Breaking the Ice-Shooting portraits in foreign lands

By Amy Novotny

During a recent photography tour in Mongolia, I was exposed to a wide variety of photographic opportunities–landscapes, wildlife, night, street, event, and portrait.  The first three types of photography were easier to accomplish since we did not have to ask permission or be as concerned with privacy issues.  With street photography, this could be minimized by not focusing on a specific person or groups of persons, as shown below.

Image: Kazak women walk down the street market before it opens in Bayan-Olgii, Mongolia.

When taking photos of events or festivals, part of the price of admissions was a photography permit, so I was assured that I would not offend anyone while firing the shutter.  In these situations, I often nodded my head and held up the camera a little to get approval, as I did in the photos below.

Image: Aisholpan sits on her horse with her golden eagle at the Golden Eagle Festival in Bayan-Olgii, Mongolia.

Image: Kazak woman sits with her grandchildren watching the festivities at the Golden Eagle Festival in Bayan-Olgii, Mongolia.

The difficult and often most meaningful shots came when I wanted to capture a portrait of a random person or family to show part of the culture.  As we found out, Mongolians are a peaceful people with a nomadic lifestyle in the countryside.  The country comprises of approximately 3 million people, of which almost 1 million live in the capital city, Ulaanbaatar, and the rest in the countryside or small towns.  They have a quiet demeanor but a calm curiosity.  I wanted to demonstrate this in a photograph but at the same time, respect their culture and way of life.

Image: Mongolian Kazak man enjoys traditional Mongolian tea in a ger in Sagsai, Mongolia

Image: Mongolian man was curious about the camera in Tsengel, Mongolia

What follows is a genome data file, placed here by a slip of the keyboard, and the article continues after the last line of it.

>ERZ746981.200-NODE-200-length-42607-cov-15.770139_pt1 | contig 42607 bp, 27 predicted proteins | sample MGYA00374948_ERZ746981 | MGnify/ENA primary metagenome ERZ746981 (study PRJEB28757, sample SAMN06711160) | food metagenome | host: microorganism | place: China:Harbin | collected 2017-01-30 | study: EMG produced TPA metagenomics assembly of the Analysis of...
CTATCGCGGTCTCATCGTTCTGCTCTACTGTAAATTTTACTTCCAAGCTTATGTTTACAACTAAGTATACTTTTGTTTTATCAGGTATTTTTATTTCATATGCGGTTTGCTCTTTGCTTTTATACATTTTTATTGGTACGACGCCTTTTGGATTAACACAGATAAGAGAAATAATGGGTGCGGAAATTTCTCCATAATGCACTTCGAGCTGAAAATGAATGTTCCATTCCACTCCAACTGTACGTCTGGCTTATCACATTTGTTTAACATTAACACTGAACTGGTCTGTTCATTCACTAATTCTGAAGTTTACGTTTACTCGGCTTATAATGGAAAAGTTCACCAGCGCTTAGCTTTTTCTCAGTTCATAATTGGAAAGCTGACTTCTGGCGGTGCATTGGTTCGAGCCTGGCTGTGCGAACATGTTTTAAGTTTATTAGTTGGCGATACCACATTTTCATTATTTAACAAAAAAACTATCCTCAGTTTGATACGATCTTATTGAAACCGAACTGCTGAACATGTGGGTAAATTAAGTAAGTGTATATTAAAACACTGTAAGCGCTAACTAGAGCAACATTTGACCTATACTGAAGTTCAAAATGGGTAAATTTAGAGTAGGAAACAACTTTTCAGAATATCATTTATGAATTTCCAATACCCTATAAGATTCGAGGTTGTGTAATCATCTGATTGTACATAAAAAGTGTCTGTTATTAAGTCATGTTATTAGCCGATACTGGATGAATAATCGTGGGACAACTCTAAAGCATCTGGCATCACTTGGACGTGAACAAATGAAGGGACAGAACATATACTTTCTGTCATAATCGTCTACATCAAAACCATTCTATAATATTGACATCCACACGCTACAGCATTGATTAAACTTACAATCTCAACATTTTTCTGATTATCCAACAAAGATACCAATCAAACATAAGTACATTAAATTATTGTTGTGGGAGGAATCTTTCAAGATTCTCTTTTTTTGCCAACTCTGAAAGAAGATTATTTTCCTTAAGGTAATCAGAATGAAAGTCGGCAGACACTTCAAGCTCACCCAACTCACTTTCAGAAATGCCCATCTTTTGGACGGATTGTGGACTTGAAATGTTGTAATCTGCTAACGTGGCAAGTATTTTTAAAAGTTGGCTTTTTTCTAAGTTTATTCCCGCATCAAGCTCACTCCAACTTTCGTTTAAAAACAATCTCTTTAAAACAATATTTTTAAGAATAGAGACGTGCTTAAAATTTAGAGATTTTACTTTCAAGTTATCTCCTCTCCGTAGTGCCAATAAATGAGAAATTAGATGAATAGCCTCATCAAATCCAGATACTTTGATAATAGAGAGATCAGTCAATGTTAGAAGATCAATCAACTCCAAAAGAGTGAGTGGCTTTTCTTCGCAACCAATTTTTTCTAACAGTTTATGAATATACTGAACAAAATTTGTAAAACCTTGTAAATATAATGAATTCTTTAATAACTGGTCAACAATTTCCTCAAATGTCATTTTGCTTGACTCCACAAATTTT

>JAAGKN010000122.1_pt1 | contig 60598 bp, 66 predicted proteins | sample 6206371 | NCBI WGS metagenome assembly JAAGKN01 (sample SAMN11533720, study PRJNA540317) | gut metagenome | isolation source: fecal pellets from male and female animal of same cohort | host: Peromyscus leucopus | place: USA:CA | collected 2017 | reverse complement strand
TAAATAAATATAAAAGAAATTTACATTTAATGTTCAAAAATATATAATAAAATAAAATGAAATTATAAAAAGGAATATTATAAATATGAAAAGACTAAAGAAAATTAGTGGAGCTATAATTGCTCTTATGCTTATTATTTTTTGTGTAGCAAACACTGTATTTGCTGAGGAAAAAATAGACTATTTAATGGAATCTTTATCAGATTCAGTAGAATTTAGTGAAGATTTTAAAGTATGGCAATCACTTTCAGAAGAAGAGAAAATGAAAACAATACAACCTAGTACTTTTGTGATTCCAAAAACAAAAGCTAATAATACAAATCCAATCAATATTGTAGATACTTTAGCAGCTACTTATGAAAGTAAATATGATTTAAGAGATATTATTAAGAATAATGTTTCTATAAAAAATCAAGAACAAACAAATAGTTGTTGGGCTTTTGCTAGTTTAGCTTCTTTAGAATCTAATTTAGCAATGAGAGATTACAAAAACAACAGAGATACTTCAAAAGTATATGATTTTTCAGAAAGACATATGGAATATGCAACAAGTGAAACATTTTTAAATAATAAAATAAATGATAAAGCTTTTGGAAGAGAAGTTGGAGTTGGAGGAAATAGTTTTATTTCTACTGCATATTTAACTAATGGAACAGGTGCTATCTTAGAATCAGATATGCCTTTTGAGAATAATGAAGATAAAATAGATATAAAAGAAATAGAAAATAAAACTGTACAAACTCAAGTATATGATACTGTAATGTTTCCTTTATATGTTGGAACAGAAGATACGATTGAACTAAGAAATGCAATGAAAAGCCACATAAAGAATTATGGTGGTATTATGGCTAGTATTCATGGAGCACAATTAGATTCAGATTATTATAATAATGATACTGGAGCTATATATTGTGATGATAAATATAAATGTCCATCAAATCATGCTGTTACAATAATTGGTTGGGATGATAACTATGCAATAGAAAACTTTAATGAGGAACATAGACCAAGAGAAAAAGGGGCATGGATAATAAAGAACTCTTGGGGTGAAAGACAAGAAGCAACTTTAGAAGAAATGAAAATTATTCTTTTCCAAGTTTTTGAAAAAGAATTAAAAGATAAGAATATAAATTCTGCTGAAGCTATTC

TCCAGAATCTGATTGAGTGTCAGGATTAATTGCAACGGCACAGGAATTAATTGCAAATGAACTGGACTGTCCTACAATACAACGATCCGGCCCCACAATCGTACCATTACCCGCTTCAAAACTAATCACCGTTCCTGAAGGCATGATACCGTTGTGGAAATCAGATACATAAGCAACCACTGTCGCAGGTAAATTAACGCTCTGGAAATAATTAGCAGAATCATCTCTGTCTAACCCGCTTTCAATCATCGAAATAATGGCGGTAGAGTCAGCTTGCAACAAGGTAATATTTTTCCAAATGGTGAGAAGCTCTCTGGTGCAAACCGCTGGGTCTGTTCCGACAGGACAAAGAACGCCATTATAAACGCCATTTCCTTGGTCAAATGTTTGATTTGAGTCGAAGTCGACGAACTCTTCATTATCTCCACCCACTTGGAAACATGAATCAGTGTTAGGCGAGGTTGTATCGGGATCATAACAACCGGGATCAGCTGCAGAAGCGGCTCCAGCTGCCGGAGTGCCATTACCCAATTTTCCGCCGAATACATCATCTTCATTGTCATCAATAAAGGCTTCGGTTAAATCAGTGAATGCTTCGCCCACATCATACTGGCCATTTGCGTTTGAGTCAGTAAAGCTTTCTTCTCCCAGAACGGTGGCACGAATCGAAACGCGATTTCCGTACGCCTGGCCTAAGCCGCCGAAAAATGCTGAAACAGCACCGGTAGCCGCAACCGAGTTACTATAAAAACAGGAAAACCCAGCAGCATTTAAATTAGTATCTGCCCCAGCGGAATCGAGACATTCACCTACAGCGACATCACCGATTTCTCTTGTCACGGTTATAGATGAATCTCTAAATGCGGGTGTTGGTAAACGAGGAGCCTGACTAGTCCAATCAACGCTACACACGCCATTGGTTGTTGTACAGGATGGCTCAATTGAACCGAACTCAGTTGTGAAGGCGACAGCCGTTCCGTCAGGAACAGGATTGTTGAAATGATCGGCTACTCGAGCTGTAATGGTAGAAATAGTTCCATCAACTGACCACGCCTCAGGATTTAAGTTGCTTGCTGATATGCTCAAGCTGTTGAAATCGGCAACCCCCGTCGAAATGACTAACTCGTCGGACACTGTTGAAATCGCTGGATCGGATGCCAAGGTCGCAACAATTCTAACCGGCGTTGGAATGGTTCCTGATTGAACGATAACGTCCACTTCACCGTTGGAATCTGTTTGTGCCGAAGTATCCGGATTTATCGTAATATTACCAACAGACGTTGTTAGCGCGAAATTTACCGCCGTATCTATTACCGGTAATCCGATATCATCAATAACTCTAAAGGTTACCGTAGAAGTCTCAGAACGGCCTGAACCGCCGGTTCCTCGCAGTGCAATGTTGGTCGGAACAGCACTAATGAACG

A couple strategies worked in my favor and I was able to capture the beauty of these people and their emotions.  Since we had an interpreter with our group, I asked him how to say “Hello,” “My name is…,” and “What is your name?” in Mongolian and Kazak.  Those three simple phrases opened the world to me when the interpreter was not present.  I became a person with a sense of realness instead of just a camera.  I could get closer to the person or even photograph families.

Image: Mongolian Kazak women sits in her ger with her son in Sagsai, Mongolia.

Image: Mongolian girl cares for her younger brother in Tsengel, Mongolia.

I also learned to show the person the image I took of him or her to gain his or her interest.  This sometimes backfired on me if I was trying to capture a serious pose, but I didn’t mind seeing the spark of a smile. Most times, the person wanted more images taken.  Families also gathered around me to see the images of their loved ones.

Image: Mongolian family gathers around me, curious about the camera in Tsengel, Mongolia. Image by Rick Jacobi.

This strategy helped with shy children as well as they realized what a camera could do.  The connection made during these moments made the images even more meaningful.

Image: Mongolian toddler was curious about the camera as his mother washes dishes in Bayan-Olgii, Mongolia.

Although these strategies — a head nod, learning a some foreign phrases, and showing what a camera can capture–were performed in a land where I did not speak the native language, I imagine they would work in our country as well.   Connections are priceless.

Amy Novotny is a Volunteer Trip Leader with Arizona Highways Photo Workshops.

Twitter: @amynovotnyaz

Instagram: @anovotn

http://www.amysimpressions.com

Summer’s Little Secret

By Amy Novotny

Arizona’s late summer months are often known for their hot humid weather and monsoon storms, but they also represent the season of hummingbird migration to the high country. Areas including Sedona, Madera Canyon in the south, and the White Mountains out east become popular corridors for these little birds migrating south for the winter, much to the delight of both photographers and the general viewing public. Both Madera Canyon and the White Mountains have visitor centers–Friends of Madera Canyon Visitor Information Center and Sipe White Mountain Wildlife Area–set up with hummingbird feeders to encourage flocks of these little birds to visit and feed. This also allows the birds to become used to human observers.